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The city of São Paulo sprawls across the coastal plateau of southeastern Brazil. It’s hardly a landscape where scientists would expect to discover a new bird species.
But in 2004, Brazilian ornithologist Dante Buzzetti identified a small, secretive bird in a marshy area about 30 miles from the city center. Now the race is on to protect the remaining habitat for the São Paulo Marsh Antwren, a critically endangered species that lives in the shadow of South America’s largest metropolis.
Over the past century, as this city of millions has expanded, the antwren’s wetlands habitat has dwindled. The remnant marshes where the bird is found are nestled in a matrix of vast eucalyptus plantations, cattle pastures, and small patches of original forest.
The São Paolo Marsh Antwren typically occurs in pairs or family groups of four. The birds do not fly far and spend much of their time foraging for insects. Pairs travel close together and communicate with infrequent, short, and quiet calls.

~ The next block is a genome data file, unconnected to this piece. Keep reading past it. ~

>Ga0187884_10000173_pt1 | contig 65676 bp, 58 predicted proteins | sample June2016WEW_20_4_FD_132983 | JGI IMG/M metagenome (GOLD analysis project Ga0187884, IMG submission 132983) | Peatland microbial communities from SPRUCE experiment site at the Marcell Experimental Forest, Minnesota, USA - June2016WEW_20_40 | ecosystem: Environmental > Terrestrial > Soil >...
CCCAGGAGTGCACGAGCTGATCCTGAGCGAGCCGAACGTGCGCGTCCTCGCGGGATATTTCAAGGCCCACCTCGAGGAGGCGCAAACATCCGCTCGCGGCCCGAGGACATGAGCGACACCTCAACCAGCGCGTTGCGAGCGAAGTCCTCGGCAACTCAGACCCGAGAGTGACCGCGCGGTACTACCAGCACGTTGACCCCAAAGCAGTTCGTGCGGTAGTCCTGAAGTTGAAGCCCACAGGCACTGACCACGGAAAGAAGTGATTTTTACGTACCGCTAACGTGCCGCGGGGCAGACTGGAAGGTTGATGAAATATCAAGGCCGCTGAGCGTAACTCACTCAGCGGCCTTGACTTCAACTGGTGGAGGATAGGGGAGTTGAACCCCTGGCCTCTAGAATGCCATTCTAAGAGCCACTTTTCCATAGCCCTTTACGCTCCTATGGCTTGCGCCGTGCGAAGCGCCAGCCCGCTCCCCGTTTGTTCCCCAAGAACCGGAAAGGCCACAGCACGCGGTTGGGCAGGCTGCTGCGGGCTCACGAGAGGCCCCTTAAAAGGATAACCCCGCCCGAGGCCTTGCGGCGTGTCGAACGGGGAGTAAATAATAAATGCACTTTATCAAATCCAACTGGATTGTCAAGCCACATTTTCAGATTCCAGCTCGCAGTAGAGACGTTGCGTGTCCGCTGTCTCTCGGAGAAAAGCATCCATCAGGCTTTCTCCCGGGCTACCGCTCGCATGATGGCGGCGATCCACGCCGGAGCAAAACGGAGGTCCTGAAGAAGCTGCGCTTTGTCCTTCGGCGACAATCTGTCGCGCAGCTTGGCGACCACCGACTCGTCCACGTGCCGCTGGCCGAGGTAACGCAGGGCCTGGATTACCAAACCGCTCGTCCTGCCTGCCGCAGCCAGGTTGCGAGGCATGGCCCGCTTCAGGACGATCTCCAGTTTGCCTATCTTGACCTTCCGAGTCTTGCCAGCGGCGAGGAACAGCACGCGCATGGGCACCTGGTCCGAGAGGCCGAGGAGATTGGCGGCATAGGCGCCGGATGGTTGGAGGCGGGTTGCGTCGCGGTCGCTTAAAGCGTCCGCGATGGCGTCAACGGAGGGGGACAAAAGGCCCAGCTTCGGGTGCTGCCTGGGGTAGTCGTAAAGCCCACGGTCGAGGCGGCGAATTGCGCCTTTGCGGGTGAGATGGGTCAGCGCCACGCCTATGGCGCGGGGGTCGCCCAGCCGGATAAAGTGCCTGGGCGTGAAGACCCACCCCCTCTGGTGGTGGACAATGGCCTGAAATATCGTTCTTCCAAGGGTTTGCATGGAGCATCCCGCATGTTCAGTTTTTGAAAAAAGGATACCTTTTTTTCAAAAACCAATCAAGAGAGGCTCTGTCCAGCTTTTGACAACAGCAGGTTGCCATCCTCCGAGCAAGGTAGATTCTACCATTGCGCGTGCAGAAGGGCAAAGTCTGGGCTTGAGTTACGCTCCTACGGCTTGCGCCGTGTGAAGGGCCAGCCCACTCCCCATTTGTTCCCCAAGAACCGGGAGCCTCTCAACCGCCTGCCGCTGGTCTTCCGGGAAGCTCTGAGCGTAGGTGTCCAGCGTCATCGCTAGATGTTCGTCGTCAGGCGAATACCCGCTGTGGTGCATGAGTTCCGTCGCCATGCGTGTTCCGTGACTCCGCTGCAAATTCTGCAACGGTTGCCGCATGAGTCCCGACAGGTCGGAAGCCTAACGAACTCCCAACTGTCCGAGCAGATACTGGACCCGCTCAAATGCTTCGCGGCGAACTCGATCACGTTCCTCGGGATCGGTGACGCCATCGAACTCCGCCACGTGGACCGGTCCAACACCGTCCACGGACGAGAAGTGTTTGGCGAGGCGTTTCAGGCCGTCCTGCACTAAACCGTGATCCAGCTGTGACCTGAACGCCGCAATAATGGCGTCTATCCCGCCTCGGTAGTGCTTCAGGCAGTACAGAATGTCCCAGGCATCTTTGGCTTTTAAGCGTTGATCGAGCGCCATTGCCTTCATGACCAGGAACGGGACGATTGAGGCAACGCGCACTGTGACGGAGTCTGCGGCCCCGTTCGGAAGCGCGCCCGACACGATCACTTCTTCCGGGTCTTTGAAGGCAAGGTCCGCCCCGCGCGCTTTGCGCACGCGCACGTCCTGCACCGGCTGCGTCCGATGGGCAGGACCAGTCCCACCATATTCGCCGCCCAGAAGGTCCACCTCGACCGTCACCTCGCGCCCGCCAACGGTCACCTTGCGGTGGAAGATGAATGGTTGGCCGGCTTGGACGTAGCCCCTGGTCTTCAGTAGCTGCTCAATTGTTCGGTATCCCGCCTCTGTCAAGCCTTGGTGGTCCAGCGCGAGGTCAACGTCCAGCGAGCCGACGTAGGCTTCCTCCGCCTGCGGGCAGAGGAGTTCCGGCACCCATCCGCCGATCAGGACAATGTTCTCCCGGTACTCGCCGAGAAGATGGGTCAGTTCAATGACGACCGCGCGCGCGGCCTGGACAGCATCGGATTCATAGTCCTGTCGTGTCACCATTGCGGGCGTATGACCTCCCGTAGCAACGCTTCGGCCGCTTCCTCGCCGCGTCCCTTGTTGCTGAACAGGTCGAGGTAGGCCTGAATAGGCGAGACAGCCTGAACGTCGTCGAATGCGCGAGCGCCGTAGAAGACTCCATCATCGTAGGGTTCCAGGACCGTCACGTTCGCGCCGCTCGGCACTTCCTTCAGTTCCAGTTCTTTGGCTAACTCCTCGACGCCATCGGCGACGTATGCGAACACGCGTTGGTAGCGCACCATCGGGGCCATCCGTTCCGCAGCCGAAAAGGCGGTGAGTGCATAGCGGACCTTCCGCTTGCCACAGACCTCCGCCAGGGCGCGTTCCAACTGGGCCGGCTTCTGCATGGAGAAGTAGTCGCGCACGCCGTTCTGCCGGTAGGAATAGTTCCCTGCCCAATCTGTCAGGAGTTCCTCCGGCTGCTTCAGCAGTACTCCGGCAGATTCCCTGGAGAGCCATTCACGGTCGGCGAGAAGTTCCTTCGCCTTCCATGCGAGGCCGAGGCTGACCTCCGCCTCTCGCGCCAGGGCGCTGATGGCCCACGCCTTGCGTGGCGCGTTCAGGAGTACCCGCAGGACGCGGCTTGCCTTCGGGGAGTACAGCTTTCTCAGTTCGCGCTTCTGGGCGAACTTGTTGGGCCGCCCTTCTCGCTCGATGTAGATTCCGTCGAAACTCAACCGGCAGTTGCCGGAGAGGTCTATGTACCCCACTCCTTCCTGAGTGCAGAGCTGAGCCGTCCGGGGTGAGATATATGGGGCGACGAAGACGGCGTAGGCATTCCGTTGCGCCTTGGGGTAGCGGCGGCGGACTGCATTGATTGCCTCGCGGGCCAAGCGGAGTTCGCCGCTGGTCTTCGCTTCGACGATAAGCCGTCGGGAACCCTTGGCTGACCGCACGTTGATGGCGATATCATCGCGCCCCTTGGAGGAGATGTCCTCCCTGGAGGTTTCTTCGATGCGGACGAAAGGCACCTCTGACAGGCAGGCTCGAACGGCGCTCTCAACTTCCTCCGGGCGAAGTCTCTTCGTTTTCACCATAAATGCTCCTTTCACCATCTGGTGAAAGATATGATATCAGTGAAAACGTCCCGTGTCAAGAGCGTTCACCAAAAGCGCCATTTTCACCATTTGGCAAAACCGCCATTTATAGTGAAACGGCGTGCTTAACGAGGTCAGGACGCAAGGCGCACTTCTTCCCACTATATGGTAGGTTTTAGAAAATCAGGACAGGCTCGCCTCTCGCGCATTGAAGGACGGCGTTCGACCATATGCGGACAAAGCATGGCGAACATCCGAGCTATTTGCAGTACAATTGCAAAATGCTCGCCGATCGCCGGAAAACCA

Researchers estimate that the total antwren population numbers between 250 and 300 individuals, concentrated in a total area of about 350 acres. The remaining wetlands where they live are vulnerable to development and invasive plants, and the few birds that remain need immediate conservation action to survive.
ABC and the Brazilian environmental groups SAVE Brasil and Guaranature are working with the local community and the municipal government in Guararema to preserve essential habitat for the antwren and, in the process, to protect some of São Paolo’s few remaining marshes for posterity. With strong support from many residents of Guararema, the venture is off to a strong start. Creating the first protected marshes in the area could serve as a model for protecting more of the antwren’s habitat and creating natural urban oases for human residents as well.
As the antwren shows, some of the most important areas for rare species are within or near urban areas, in South America and elsewhere.
A version of this article appeared in the February 2018 issue of BirdWatching magazine.
This story was provided by American Bird Conservancy, a 501(c)(3), not-for-profit organization whose mission is to conserve native birds and their habitats throughout the Americas.
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